8 September, 2006
With the traditional end of summer - Labor Day weekend - now behind us, and the equinox due in little more than a week, it is, alas, all 'downhill' from here through the end of the year, with shorter days and colder weather.
Which perhaps provides a rough segue into the topic of our two river cruises, both of which are still accepting bookings : the Christmas Markets cruise from Budapest to Nuremberg (and optionally on to Prague) along the Danube this December, and the Russian River cruise from Moscow to St Petersburg next July.
We've got great groups of Travel Insider readers coming along for both cruises already, but for sure there's room for another couple or two - so if you'd like to meet your fellow readers (and me), plus have a wonderful time doing something out of the ordinary, please consider joining us.
Continuing the international vacation theme, I've finally published a column I've been wanting to write for several years, detailing one of my favorite ways of sightseeing around England. In the happy event there may be some fall airfare specials to Britain again this year, or for whenever you next travel to Britain, you might want to consider this style of touring as well :
This Week's Feature Column : Day Tours by Train from London : Much of England is less than two hours by train from London. For best convenience and flexibility, base yourself in London and take a series of day tours to other places. Here's how to plan such touring, and the best way to buy the train tickets.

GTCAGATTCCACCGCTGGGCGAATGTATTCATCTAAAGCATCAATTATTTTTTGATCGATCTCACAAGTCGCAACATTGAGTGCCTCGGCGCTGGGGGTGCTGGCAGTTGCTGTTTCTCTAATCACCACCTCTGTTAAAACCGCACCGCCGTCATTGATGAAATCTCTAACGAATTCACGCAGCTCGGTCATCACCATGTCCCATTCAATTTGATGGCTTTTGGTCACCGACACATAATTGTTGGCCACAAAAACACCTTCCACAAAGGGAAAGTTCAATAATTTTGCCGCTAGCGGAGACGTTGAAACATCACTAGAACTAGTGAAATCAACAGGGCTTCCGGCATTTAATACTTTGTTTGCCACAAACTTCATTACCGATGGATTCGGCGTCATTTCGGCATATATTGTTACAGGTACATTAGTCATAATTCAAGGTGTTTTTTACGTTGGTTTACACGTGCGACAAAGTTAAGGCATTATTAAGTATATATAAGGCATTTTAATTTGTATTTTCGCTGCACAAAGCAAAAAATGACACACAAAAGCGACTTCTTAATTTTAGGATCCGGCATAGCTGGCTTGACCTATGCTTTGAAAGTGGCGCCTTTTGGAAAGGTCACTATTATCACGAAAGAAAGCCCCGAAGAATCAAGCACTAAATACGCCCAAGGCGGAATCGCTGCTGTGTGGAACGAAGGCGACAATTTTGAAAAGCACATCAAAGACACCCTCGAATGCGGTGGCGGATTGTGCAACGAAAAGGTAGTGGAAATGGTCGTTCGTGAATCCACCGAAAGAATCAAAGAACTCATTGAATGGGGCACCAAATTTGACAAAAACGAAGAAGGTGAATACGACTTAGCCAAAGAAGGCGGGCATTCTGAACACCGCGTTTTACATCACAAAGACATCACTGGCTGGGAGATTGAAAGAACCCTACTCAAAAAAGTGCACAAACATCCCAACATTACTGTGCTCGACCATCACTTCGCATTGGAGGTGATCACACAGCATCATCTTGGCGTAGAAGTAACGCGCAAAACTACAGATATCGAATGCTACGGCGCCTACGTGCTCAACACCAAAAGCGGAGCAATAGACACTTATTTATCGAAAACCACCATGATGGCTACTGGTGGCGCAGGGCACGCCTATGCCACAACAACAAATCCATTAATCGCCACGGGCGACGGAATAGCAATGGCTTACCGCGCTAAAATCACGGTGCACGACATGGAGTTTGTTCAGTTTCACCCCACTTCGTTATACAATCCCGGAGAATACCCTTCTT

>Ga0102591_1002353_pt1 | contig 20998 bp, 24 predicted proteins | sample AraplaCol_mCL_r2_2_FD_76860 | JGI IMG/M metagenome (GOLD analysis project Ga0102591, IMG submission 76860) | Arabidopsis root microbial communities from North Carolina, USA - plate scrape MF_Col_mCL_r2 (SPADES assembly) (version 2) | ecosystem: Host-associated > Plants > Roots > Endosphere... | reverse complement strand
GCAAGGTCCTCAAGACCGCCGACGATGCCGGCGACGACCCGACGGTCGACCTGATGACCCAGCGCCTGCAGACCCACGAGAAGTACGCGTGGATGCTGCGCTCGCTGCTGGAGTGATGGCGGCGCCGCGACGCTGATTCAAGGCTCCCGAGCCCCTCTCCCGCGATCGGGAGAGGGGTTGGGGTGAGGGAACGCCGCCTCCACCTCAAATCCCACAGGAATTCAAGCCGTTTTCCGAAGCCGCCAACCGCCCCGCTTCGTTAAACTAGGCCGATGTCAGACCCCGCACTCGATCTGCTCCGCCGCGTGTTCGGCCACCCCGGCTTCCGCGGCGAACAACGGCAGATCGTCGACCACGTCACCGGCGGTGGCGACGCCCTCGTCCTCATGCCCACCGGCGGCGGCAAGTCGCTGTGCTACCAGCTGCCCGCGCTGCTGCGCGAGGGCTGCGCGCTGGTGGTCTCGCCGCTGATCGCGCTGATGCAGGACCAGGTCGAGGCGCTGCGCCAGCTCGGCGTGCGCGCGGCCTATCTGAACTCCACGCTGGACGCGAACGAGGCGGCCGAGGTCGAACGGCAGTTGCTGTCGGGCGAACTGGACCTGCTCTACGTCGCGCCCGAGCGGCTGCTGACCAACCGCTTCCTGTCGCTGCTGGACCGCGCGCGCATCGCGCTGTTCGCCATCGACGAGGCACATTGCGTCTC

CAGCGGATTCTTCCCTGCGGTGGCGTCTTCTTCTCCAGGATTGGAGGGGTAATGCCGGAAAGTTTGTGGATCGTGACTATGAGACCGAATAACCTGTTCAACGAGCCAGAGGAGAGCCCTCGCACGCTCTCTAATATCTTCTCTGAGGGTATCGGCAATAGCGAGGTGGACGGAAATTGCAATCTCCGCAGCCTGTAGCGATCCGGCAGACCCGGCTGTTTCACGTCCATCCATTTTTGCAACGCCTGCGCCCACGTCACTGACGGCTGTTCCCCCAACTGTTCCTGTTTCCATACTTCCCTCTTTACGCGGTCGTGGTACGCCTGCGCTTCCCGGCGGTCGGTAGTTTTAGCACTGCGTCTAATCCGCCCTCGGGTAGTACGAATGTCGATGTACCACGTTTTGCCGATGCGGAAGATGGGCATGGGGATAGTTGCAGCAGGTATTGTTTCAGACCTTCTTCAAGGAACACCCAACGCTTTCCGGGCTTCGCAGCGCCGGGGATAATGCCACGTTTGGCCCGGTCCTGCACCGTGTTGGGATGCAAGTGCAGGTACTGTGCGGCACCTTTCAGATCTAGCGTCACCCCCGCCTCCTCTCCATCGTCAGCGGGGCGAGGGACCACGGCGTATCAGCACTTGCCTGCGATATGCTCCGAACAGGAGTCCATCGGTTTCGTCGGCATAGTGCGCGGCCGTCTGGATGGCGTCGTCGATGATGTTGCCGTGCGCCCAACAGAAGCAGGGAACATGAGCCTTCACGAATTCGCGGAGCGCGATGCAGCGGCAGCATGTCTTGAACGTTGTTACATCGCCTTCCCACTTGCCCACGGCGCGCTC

We have a request for help from a journalist and long time Travel Insider supporter who is writing an article about scuba divers and any problems they are now experiencing when flying with their gear. Have the reduced weight allowances made things difficult? Any new security issues? Do you have any ideas or work-arounds?
If you can help, either on the record or off the record, please let me know and I'll pass your details on to the journalist. Many thanks.
Dinosaur watching : The judge is still thinking about whether to let Northwest's flight attendants go on strike. He's been thinking about this for a week and a half already, so obviously his thoughts can be expected to rival those of Einstein in terms of profundity when finally offered to his anxious audience.
The US Supreme Court can rule on a Presidential election in less time than this judge takes to think about Northwest and its labor problems.
Meanwhile, Northwest continues to operate using its arbitrarily imposed new pay scale and benefit cuts with its flight attendants. On the basis of the estimated $195 million cost saving these represent, clearly each extra day of delay is of massive benefit to Northwest and massive cost to its flight attendants.